When sadness freezes our soul in this season
The seasons of Advent and Christmas are usually beautiful. Joy floats around and everyone seems to become better people: We become more generous, more tolerant, more understanding, we walk around with a smile on our faces, we are thrilled to buy gifts, we set ornaments at home and yearn to gather with those we love to celebrate the birth of Baby Jesus.
Christmas is full of good memories. There are moments when a feeling of nostalgia invades us — that painful yet pleasant recollection of certain people, places or moments that are no longer there.
Alas, there are moments around Christmas in which melancholy invades our soul instead. Sadness runs through our veins chilling our heart and plummeting our spirit down. Certain ornaments, dishes, aromas and songs steal away our joy. In my case, for example, “Silent Night” makes me feel blue every time, since I was a young kid. I can’t explain why, but it always happens.
Amid the general joy so characteristic of these celebrations, there is always someone who is feeling blue. Possibly, it is you. Maybe because someone very dear has gone forever and will no longer sit at your table. Perhaps unemployment prevents you from buying presents and a Christmas dinner. It could be that some relative is in the hospital. Or maybe you are going through a painful illness. It could be that a relationship broke apart recently. Perhaps there’s been quarrels and resentfulness that turn bitter this holy night. Maybe you made a terrible mistake and the damage cannot be repaired. Perhaps loneliness is overwhelming. It could be that those you love the most are far away, making it impossible to celebrate with them, embrace them, give them love and receive it back from them. That feeling of sadness comes with the temptation not to celebrate Christmas at all.
Yet you are not alone. As Luis Aguilé’s song goes: On this day, when you friends, your land, and your home are far away, and your soul feels sorrow while you unceasingly remember them, rest assured that here, at my table, there is a seat reserved for you. For this reason and many more, come to my home this Christmas.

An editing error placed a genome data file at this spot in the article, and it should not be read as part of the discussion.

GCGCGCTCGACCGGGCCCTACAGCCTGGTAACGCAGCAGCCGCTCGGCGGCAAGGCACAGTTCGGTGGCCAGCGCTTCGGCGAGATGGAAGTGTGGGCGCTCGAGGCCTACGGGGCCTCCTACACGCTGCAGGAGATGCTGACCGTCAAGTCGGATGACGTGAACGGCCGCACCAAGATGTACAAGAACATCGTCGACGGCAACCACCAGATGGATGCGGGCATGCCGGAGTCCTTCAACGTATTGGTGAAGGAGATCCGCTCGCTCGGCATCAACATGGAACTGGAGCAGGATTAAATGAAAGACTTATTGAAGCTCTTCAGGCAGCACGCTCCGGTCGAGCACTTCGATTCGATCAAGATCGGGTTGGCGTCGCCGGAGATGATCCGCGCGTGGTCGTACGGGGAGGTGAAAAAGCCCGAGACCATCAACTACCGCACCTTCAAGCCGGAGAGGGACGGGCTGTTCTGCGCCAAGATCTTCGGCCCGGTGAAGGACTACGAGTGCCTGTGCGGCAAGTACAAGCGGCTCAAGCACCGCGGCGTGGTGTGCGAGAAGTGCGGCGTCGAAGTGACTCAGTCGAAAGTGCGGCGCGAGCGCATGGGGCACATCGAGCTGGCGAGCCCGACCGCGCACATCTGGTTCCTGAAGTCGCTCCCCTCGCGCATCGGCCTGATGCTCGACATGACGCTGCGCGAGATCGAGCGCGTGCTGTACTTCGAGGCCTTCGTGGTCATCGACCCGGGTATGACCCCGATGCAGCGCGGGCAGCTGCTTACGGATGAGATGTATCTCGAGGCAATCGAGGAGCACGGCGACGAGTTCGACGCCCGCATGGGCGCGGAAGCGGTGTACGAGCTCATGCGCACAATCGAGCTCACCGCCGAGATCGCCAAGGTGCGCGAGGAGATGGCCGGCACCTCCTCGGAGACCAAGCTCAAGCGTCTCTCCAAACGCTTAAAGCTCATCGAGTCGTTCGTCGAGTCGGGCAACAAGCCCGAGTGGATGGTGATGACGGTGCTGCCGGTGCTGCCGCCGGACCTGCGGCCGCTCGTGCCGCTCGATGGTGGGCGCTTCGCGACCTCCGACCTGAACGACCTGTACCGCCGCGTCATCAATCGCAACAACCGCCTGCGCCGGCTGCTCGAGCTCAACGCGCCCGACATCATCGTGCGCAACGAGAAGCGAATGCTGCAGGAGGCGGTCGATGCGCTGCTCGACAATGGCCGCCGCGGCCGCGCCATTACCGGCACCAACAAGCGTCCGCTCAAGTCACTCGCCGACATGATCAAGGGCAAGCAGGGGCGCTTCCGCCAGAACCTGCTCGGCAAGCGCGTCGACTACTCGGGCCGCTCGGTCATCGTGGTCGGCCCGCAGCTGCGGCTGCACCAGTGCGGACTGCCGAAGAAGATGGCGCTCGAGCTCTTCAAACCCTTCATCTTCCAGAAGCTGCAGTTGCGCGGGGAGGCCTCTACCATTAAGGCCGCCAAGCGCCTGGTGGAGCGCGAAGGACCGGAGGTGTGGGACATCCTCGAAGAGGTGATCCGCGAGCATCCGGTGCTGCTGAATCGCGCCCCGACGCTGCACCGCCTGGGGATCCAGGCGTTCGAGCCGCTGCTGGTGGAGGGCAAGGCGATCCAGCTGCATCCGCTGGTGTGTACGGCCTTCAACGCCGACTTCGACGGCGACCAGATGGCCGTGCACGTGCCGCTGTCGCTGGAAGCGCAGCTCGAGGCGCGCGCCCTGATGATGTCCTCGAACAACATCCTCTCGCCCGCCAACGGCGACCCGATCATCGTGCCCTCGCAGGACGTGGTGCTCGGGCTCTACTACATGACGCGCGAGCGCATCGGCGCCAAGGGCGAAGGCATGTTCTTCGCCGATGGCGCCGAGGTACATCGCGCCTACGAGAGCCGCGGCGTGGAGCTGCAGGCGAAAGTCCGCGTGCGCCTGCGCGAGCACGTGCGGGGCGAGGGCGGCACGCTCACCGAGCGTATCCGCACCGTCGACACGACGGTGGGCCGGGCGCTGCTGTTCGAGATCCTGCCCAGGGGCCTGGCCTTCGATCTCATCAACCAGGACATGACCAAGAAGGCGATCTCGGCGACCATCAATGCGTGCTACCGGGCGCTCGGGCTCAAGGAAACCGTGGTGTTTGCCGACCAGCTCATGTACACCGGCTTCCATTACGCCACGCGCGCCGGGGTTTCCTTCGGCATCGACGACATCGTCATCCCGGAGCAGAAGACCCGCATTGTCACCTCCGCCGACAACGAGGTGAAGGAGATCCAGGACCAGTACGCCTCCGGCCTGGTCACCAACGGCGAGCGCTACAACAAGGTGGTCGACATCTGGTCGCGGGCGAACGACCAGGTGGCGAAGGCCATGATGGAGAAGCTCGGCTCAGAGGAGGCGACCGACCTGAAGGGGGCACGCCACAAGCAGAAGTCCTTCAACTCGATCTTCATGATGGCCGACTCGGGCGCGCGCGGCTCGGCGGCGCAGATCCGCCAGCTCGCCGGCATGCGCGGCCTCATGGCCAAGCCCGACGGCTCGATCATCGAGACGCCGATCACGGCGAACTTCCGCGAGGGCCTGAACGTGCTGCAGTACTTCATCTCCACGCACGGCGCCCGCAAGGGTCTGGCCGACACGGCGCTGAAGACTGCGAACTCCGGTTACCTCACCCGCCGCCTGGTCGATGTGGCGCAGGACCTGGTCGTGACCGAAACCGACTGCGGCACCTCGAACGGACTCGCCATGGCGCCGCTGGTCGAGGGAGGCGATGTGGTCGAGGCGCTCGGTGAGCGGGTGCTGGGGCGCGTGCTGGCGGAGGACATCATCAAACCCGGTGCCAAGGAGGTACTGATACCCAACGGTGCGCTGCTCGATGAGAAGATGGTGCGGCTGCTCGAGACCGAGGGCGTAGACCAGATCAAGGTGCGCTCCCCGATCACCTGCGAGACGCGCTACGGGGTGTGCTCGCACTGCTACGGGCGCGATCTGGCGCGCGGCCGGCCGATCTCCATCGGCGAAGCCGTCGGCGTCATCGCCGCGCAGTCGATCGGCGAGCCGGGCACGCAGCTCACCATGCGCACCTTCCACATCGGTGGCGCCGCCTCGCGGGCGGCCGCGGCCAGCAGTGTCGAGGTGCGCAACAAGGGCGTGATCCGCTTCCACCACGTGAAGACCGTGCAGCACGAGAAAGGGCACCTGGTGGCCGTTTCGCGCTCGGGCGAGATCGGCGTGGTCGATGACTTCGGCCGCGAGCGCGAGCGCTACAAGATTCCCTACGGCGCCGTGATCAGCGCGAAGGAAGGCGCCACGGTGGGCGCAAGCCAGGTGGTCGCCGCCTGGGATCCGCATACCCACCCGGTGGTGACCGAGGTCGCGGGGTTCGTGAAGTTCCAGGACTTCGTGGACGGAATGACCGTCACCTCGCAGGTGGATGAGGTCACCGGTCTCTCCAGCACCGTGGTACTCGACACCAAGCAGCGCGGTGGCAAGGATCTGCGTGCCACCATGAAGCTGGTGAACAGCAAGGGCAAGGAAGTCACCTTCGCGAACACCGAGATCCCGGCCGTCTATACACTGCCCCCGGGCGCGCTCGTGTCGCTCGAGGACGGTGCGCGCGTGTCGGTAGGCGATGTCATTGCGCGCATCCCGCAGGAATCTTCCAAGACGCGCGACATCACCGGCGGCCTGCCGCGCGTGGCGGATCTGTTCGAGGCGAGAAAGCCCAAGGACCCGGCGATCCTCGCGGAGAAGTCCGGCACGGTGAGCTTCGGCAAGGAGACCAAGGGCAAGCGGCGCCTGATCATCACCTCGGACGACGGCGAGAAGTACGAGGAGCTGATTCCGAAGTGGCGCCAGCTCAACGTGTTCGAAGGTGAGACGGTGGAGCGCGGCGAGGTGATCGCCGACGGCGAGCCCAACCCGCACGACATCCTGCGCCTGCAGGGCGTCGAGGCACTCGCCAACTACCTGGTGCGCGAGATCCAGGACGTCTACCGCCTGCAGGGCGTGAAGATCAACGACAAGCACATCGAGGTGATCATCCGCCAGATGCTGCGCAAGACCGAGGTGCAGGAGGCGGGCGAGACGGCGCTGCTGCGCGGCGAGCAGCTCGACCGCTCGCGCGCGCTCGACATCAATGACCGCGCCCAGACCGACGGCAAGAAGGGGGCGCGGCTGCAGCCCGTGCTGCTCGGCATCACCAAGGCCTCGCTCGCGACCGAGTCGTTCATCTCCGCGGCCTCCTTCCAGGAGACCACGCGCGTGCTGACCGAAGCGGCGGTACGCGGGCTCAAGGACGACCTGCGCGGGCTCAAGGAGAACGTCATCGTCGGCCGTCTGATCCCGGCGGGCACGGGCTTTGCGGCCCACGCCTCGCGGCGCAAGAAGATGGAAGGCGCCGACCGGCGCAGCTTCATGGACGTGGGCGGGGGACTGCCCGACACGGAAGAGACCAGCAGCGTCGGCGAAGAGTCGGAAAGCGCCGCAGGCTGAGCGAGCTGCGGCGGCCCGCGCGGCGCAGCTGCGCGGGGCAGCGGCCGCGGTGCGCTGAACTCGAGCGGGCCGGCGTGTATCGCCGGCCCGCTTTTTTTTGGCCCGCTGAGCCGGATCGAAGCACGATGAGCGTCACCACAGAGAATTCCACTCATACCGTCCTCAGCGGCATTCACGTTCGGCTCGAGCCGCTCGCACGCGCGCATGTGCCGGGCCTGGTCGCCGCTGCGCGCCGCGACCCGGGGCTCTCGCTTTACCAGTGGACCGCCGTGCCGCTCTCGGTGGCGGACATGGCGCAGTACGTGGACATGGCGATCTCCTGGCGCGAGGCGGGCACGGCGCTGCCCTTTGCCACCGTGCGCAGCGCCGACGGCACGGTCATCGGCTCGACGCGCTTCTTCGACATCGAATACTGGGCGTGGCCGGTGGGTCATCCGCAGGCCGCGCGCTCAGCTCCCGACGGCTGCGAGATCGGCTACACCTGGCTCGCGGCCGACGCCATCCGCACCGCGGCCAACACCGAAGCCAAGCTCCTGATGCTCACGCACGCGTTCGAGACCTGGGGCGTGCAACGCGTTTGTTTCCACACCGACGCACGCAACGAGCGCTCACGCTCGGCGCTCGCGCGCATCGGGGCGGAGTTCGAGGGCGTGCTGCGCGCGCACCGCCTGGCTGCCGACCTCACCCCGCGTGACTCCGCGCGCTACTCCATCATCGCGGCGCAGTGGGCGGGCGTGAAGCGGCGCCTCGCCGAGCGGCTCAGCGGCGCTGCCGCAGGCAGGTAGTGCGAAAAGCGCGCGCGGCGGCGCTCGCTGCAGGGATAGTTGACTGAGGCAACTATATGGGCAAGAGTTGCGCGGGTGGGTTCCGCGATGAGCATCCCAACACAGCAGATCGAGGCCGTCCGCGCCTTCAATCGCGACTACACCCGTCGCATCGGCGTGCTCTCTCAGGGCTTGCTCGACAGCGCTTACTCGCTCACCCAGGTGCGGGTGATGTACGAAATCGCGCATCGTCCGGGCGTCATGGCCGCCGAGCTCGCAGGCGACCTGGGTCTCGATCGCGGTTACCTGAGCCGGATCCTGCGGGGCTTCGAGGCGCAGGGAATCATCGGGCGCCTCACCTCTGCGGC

Come to my home, which is also yours. Its doors are wide open to welcome you in. This home is our church. We’ll witness together the biggest miracle Love can perform. The Son of God himself will be born inside a cave, to dwell among us. If melancholy has chilled your heart, cover it with straw and turn it into a manger, where the Blessed Virgin Mary can lay down her baby, with her blessed hands. Your straw will warm him while he, in exchange, will warm your soul.
If you feel blue this Christmas, you must celebrate more than ever! For only Baby Jesus can fill your heart with whatever you need the most. Hold him tightly in your arms. His smile is irresistible and will make your lips smile once more. His tender hands, which move around unceasingly, will caress your face and wipe your tears. And he will be born in Beth Lehem (the house of the bread) and will sleep in a manger (used to feed the animals), for the Savior will come to the world to be the bread that gives eternal life. Don’t miss the chance to go to confession and receive Communion in the Christmas Mass, so Baby Jesus can penetrate the deepest corners in your soul and in your heart, giving you the warmth and comfort you need.
Be passionate about our faith!
Read the Spanish version of this column.
Northwest Catholic - December 2019